Buddhism Basics

Buddhism is a major Asian religion that began in India in the 6th century C.E., spread to China, and then to the rest of the world. It is centered around the teachings of a man named Siddhartha Gautama who came to be known as "the Buddha" after he achieved enlightenment into true reality when he was about 35 years old.

Siddhartha Gautama, or the historical Buddha, was born a Hindu and grew up in Hindu culture. Therefore, Buddhist philosophy contains some basic Hindu ideas, much like Christianity contains some Jewish ideas. Hinduism is its "parent religion."

Buddhism, like any other major world religion, contains different groups within it. The three major groups are: Theravada, Mahayana and Vajrayana.

Theravada means "doctrine of the elders" and is one of the earliest forms of Buddhist religion. It is dominant in Sri Lanka, Burma, Thailand and other parts of southeast Asia. It focuses on the pursuit of nirvana, or extinguishing of unenlightened self and its desires.

Mahayana means "great vehicle" which is a term that arose, to an extent, in opposition to Theravada. Mahayana refers to itself as the "great vehicle" and to Theravada as the "lesser" or "smaller" vehicle, implying that it is a superior path in some respects. Mahayana allows for more involvement of regular lay people in Buddhist practice than does Theravada (which tends to focus on monks and nuns). It also prioritizes the role of the bodhisattva, a person who achieves enlightenment and takes a vow to teach others until all are enlightened.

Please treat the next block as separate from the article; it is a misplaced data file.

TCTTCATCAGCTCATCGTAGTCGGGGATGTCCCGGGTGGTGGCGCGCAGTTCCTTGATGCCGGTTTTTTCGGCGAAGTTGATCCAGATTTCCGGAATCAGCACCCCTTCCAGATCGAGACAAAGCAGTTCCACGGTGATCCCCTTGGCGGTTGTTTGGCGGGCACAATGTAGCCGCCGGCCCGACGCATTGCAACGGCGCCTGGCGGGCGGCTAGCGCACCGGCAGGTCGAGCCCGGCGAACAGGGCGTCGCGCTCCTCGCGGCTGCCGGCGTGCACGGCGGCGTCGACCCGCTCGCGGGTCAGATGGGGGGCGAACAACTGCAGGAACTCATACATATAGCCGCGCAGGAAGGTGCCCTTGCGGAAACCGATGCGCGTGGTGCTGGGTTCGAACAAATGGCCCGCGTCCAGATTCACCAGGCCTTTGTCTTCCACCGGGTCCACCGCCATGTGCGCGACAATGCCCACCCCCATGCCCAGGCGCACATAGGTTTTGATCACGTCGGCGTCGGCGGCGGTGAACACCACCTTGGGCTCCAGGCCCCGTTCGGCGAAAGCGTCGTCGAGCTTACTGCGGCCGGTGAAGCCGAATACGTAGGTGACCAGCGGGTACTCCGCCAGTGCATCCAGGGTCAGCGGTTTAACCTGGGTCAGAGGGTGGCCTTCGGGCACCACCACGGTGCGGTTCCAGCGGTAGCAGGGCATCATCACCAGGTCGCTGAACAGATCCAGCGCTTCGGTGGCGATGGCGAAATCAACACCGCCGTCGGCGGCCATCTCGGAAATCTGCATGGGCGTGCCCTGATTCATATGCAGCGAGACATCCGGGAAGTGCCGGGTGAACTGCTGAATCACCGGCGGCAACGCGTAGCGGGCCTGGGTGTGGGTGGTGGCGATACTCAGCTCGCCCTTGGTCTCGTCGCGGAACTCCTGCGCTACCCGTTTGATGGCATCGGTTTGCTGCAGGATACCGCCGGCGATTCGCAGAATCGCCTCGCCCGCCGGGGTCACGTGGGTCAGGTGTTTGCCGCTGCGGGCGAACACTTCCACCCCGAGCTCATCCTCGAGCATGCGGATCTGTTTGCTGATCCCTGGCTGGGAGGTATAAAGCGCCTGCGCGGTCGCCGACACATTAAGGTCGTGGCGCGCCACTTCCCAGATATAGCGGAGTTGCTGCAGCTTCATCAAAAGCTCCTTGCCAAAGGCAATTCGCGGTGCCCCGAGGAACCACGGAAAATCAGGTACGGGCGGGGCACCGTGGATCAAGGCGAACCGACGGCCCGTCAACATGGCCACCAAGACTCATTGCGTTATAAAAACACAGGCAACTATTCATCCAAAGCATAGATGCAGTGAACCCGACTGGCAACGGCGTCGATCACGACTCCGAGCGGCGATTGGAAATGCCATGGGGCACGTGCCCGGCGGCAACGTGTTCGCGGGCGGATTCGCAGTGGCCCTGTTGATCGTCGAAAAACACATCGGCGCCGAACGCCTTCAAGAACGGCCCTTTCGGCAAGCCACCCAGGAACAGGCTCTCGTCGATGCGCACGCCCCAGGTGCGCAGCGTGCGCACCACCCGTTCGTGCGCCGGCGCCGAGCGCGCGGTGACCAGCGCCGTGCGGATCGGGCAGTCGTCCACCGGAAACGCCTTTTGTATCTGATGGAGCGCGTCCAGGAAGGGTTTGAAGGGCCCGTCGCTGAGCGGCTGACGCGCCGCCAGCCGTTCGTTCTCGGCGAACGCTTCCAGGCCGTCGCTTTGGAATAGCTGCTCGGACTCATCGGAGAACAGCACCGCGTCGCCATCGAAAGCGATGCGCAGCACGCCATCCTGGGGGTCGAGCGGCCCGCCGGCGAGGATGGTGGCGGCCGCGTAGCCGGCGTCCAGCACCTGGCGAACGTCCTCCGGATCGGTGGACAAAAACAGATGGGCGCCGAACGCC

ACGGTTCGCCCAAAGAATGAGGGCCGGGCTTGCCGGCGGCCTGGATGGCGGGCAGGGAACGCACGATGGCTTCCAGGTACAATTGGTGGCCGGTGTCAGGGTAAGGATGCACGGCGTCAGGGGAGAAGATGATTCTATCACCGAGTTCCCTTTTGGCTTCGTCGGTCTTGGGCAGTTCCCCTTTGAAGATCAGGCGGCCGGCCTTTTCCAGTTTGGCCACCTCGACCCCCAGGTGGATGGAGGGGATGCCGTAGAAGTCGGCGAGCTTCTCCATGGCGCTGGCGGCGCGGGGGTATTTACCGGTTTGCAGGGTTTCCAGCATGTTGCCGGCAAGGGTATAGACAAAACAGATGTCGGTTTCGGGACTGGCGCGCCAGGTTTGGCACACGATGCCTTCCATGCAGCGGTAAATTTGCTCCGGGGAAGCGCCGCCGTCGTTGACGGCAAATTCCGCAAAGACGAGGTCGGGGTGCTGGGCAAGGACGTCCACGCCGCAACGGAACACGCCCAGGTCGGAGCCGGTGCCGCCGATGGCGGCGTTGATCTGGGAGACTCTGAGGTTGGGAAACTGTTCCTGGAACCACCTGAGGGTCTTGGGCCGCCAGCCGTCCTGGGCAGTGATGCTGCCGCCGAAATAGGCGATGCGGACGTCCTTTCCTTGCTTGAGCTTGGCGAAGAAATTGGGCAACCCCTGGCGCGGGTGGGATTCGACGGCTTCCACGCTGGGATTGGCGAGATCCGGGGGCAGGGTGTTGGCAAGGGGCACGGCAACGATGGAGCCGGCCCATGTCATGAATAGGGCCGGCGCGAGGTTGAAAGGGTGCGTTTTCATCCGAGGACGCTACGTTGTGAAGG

Vajrayana means "thunderbolt" or "diamond" vehicle and is a form of Buddhism prominent in Tibet and in other areas which feature tantric and shamanistic practices. This form also spread to Mongolia and India.

Other forms of the religion include Zen and Pure Land. Zen begins in China and spreads to Japan and elsewhere. It focuses on specific meditative approaches to the path of enlightenment. Pure Land is prominent in Japan and focuses on the reverence of Buddha Amida, or the Buddha of "boundless light." Pure Land adherents envision being reborn into the "pure land" of this Buddha, which is loosely similar to Christian notions of heaven.




Buddhist philosophy revolves around the central teaching of the Buddha, which is found in the Four Noble Truths. These truths contain basic ideas about the nature of life and our experience as human beings within it. Specifically, the Four Noble Truths offer an explanation for the suffering people experience in life and how to minimize it.

Buddhism is a philosophy as much as it is a religion. Like most religions, it is a set of beliefs about reality, and an approach to daily life rooted in those beliefs. However, it does not involve the worship of a deity or even of the Buddha himself. In its core, it is an "a-theistic" philosophy - meaning "no god."

The central practice of Buddhism, aside from the general ethical prescriptions, is meditation. It is a religion of the mind and, as such, its focus is on enlightening the mind through a range of practices including study and meditation. Ultimately, suffering in life can be minimized or eliminated altogether by strengthening and enlightening the mind.

Click the links below to learn more details about core Buddhist ideas.



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How Siddhartha Gautama Became the Buddha
The Four Noble Truths of Buddhism
Impermanence, Interdependence & Emptiness

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